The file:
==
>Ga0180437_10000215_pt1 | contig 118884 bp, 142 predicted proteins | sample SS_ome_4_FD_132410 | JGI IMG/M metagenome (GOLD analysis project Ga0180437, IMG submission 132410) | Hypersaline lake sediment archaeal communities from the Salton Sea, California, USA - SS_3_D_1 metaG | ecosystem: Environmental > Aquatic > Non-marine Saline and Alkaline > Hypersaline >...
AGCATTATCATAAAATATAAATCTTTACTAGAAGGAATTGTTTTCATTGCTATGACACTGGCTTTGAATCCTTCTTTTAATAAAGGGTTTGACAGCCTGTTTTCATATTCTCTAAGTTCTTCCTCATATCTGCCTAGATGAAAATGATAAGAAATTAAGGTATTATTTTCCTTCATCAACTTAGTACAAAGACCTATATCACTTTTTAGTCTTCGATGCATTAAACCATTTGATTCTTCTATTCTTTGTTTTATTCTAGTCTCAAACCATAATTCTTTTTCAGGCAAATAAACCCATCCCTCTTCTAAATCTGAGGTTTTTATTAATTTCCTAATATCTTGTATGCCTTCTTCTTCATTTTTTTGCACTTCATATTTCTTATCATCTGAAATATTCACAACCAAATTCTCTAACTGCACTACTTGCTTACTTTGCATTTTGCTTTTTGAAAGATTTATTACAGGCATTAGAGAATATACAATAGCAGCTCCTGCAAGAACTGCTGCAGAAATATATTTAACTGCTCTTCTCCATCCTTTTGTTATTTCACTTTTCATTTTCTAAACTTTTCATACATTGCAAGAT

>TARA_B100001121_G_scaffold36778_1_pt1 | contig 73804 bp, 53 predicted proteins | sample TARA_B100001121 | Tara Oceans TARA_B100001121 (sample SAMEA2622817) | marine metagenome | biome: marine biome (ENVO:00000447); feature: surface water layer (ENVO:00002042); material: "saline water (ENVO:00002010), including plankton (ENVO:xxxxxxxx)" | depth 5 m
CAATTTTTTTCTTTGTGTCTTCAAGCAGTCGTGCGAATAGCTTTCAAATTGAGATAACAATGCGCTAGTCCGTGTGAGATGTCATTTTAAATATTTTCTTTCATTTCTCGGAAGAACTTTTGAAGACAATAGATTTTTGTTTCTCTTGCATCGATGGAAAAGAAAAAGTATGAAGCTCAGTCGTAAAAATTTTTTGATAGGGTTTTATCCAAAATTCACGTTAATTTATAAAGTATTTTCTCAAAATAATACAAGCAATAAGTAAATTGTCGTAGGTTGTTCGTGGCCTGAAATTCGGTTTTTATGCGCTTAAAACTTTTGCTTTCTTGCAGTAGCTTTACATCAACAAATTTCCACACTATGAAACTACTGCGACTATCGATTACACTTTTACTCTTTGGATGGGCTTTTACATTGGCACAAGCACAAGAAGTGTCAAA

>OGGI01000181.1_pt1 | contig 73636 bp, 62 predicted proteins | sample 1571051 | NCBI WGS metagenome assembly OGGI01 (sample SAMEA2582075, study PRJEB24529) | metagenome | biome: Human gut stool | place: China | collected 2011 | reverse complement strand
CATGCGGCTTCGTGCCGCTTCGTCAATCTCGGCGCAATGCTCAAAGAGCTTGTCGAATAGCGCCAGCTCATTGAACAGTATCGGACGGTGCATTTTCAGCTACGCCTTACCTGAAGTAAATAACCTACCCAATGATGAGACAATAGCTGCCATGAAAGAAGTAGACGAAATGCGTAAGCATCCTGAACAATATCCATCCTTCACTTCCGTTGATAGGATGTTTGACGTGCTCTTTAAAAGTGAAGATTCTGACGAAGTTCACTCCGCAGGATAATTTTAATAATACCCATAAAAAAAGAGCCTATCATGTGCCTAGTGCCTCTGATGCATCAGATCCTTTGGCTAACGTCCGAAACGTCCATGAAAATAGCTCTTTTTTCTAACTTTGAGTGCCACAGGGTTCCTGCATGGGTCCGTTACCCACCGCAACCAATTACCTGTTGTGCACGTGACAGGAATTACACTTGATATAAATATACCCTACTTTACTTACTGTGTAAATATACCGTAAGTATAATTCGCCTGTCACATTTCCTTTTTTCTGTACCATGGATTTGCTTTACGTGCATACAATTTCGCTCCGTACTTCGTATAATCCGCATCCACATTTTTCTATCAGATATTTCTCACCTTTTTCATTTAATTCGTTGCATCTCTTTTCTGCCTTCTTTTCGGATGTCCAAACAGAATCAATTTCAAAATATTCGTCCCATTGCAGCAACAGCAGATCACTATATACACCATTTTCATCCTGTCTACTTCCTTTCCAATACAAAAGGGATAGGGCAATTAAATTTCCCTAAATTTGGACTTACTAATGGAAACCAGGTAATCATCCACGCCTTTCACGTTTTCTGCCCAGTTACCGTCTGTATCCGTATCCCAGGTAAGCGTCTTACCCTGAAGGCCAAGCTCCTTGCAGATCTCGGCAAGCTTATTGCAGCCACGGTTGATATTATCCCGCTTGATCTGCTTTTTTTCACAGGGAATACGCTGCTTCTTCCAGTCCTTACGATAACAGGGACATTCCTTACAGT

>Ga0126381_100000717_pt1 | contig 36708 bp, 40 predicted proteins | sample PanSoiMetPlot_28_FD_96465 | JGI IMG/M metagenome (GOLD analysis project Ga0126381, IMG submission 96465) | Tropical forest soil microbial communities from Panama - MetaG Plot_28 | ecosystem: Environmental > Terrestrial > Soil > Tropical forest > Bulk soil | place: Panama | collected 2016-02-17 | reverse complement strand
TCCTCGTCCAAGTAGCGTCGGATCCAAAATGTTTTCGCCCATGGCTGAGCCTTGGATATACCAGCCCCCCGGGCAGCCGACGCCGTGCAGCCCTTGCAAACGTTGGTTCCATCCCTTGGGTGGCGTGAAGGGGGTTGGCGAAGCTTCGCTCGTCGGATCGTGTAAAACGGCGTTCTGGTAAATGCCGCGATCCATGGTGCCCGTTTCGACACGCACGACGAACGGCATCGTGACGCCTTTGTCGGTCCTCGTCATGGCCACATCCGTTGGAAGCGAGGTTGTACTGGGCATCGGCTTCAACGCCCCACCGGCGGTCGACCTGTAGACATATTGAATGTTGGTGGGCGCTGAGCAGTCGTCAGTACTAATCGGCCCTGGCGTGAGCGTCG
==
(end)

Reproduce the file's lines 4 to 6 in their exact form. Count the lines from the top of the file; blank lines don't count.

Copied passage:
CAATTTTTTTCTTTGTGTCTTCAAGCAGTCGTGCGAATAGCTTTCAAATTGAGATAACAATGCGCTAGTCCGTGTGAGATGTCATTTTAAATATTTTCTTTCATTTCTCGGAAGAACTTTTGAAGACAATAGATTTTTGTTTCTCTTGCATCGATGGAAAAGAAAAAGTATGAAGCTCAGTCGTAAAAATTTTTTGATAGGGTTTTATCCAAAATTCACGTTAATTTATAAAGTATTTTCTCAAAATAATACAAGCAATAAGTAAATTGTCGTAGGTTGTTCGTGGCCTGAAATTCGGTTTTTATGCGCTTAAAACTTTTGCTTTCTTGCAGTAGCTTTACATCAACAAATTTCCACACTATGAAACTACTGCGACTATCGATTACACTTTTACTCTTTGGATGGGCTTTTACATTGGCACAAGCACAAGAAGTGTCAAA

>OGGI01000181.1_pt1 | contig 73636 bp, 62 predicted proteins | sample 1571051 | NCBI WGS metagenome assembly OGGI01 (sample SAMEA2582075, study PRJEB24529) | metagenome | biome: Human gut stool | place: China | collected 2011 | reverse complement strand
CATGCGGCTTCGTGCCGCTTCGTCAATCTCGGCGCAATGCTCAAAGAGCTTGTCGAATAGCGCCAGCTCATTGAACAGTATCGGACGGTGCATTTTCAGCTACGCCTTACCTGAAGTAAATAACCTACCCAATGATGAGACAATAGCTGCCATGAAAGAAGTAGACGAAATGCGTAAGCATCCTGAACAATATCCATCCTTCACTTCCGTTGATAGGATGTTTGACGTGCTCTTTAAAAGTGAAGATTCTGACGAAGTTCACTCCGCAGGATAATTTTAATAATACCCATAAAAAAAGAGCCTATCATGTGCCTAGTGCCTCTGATGCATCAGATCCTTTGGCTAACGTCCGAAACGTCCATGAAAATAGCTCTTTTTTCTAACTTTGAGTGCCACAGGGTTCCTGCATGGGTCCGTTACCCACCGCAACCAATTACCTGTTGTGCACGTGACAGGAATTACACTTGATATAAATATACCCTACTTTACTTACTGTGTAAATATACCGTAAGTATAATTCGCCTGTCACATTTCCTTTTTTCTGTACCATGGATTTGCTTTACGTGCATACAATTTCGCTCCGTACTTCGTATAATCCGCATCCACATTTTTCTATCAGATATTTCTCACCTTTTTCATTTAATTCGTTGCATCTCTTTTCTGCCTTCTTTTCGGATGTCCAAACAGAATCAATTTCAAAATATTCGTCCCATTGCAGCAACAGCAGATCACTATATACACCATTTTCATCCTGTCTACTTCCTTTCCAATACAAAAGGGATAGGGCAATTAAATTTCCCTAAATTTGGACTTACTAATGGAAACCAGGTAATCATCCACGCCTTTCACGTTTTCTGCCCAGTTACCGTCTGTATCCGTATCCCAGGTAAGCGTCTTACCCTGAAGGCCAAGCTCCTTGCAGATCTCGGCAAGCTTATTGCAGCCACGGTTGATATTATCCCGCTTGATCTGCTTTTTTTCACAGGGAATACGCTGCTTCTTCCAGTCCTTACGATAACAGGGACATTCCTTACAGT